The oldest structure in the county is the Beatty-Cramer House. It is an early 18th-century Dutch Colonial style structure—a rarity in Maryland—built on land purchased by Susanna Beatty in 1732. Beatty, a widow from New York, moved to Maryland with her nine children and was one of the first female landowners in the state. It is believed that the house was built by one of her sons around 1748. The Cramer family built an addition to the original house in 1855. The property on Md. 26 features the house and two outbuildings—a spring house and a smoke house.  

“In 1987, I was commuting to Westminster from Frederick and saw the Beatty-Cramer house,” says FCLF board member Joe Lubozynski. “That’s what started everything for me. I found the timber-frame house inside the farmhouse. It was tree-ring dated, a huge step in preserving it.”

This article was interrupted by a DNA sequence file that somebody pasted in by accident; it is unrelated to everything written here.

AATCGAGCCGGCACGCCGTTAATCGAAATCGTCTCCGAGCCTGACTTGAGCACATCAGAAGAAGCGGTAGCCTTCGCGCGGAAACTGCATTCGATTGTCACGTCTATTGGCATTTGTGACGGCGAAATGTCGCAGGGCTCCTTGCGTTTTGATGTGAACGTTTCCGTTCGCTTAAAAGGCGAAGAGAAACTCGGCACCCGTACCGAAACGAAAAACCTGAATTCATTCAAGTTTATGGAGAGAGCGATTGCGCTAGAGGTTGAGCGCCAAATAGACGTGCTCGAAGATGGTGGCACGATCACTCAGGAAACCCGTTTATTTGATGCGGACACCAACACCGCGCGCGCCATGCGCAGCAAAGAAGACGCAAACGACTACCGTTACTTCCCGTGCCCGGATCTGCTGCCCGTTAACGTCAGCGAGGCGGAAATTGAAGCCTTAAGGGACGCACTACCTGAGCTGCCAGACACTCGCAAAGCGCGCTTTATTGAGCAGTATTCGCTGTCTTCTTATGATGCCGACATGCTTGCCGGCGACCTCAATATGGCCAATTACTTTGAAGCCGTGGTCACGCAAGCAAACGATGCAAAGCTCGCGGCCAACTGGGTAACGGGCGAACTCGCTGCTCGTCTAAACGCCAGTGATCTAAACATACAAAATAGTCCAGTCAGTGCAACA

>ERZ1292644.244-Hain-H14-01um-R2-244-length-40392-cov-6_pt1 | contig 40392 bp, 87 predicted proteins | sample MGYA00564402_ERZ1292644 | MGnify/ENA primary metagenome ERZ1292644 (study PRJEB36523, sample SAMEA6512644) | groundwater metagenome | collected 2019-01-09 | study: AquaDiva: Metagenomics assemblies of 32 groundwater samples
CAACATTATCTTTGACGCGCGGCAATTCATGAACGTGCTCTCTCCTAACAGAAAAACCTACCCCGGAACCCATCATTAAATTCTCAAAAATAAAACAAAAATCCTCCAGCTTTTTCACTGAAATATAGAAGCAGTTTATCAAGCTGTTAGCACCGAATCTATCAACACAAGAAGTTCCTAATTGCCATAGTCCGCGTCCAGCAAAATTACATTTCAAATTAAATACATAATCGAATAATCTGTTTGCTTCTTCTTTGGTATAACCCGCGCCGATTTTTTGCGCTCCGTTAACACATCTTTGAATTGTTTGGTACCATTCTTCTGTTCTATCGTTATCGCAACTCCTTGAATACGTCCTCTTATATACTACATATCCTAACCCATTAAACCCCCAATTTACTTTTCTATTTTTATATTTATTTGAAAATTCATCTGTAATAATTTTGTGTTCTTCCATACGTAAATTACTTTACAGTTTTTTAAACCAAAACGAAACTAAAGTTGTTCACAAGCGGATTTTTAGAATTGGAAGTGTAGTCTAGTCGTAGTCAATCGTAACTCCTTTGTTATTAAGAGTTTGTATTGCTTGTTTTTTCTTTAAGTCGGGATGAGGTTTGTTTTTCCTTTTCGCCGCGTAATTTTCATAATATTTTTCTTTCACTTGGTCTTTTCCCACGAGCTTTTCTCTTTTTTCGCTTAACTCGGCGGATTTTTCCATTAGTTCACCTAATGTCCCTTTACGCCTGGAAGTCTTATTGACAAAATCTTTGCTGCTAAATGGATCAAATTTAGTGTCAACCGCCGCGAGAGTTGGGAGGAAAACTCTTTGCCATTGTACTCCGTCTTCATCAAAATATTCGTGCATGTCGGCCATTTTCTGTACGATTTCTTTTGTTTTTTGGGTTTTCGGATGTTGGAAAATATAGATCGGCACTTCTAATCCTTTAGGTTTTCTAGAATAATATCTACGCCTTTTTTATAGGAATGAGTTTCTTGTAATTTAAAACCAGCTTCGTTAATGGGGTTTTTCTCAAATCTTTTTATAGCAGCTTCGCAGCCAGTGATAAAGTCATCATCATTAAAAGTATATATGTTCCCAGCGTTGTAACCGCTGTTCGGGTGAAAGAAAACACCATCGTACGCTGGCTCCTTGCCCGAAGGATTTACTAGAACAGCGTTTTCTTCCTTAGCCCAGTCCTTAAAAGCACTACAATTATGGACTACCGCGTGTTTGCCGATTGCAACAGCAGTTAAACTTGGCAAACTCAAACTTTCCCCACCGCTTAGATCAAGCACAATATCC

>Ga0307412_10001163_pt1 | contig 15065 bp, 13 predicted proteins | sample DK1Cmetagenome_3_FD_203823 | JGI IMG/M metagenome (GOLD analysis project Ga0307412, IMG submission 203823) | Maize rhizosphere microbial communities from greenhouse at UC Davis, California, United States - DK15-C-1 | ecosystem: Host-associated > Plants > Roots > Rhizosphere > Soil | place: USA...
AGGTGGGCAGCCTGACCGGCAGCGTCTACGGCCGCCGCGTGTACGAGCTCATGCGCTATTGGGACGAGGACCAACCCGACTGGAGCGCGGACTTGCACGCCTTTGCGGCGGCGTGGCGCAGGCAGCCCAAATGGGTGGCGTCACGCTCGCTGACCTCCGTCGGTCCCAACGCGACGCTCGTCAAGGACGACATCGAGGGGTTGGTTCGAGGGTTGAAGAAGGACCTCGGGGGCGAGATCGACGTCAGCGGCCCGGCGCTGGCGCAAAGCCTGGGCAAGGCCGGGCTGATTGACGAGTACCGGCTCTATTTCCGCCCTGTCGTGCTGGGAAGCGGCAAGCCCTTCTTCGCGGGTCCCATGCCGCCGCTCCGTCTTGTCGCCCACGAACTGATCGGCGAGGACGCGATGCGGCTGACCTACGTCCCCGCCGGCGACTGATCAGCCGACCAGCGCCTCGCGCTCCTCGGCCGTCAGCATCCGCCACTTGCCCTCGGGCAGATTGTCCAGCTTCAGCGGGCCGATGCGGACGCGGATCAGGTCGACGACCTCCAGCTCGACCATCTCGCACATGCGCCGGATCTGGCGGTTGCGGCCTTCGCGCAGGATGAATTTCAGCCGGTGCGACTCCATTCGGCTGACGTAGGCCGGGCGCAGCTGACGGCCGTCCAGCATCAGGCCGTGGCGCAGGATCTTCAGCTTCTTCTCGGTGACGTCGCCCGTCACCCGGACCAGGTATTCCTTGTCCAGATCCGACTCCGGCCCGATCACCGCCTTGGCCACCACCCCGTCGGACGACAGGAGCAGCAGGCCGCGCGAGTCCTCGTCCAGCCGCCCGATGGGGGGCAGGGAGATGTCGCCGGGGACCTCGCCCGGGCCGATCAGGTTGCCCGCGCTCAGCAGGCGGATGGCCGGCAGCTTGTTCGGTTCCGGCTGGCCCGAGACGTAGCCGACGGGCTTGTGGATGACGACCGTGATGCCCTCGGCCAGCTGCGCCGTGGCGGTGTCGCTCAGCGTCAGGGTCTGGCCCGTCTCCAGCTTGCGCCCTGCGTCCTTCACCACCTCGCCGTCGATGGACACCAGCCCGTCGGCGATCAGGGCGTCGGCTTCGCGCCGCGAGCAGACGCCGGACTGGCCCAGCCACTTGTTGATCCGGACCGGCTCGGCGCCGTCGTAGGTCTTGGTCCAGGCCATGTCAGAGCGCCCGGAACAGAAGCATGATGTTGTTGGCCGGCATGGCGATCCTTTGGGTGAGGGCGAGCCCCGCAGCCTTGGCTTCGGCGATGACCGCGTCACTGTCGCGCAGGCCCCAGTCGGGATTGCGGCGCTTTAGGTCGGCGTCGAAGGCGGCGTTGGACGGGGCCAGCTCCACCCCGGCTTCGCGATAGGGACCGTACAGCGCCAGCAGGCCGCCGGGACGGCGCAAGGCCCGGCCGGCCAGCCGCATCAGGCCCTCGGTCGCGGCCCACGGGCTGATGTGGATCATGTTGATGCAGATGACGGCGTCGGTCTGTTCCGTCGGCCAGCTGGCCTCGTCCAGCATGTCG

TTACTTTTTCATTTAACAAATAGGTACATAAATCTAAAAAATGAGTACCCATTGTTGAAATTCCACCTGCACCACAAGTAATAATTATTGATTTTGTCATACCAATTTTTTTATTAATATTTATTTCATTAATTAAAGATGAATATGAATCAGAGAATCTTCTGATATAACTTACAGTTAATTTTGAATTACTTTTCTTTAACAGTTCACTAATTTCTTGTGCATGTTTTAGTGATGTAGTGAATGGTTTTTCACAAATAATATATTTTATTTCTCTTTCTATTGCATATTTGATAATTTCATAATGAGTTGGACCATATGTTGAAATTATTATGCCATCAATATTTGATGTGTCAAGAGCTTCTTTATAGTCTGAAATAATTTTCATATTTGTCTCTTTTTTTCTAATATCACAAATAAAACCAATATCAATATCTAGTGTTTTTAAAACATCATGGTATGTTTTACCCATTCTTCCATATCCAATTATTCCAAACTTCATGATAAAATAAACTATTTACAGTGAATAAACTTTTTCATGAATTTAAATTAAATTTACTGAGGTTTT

Further work on the Beatty-Cramer house will require money. Currently the house is not open for public tours. Lubozynski says the goal is to complete a feasibility study for a new use for the house. He hopes to make it structurally sound and ready for occupancy in its west end and an architectural exhibit on other areas of the property. “Most of its life it was a tenant house. [That] would be a good use now,” he says.

The FCLF counts the historic Zion Church and cemetery in Urbana among its list of restoration success stories. The organization worked with the Kiplinger Foundation and the Zion Church Preservation Committee to bring the badly damaged and neglected property back to life. It was built in 1802 and served as a worship center and social hub for the community for 160 years. In 1961, the building caught fire and the shell that remained went unrepaired.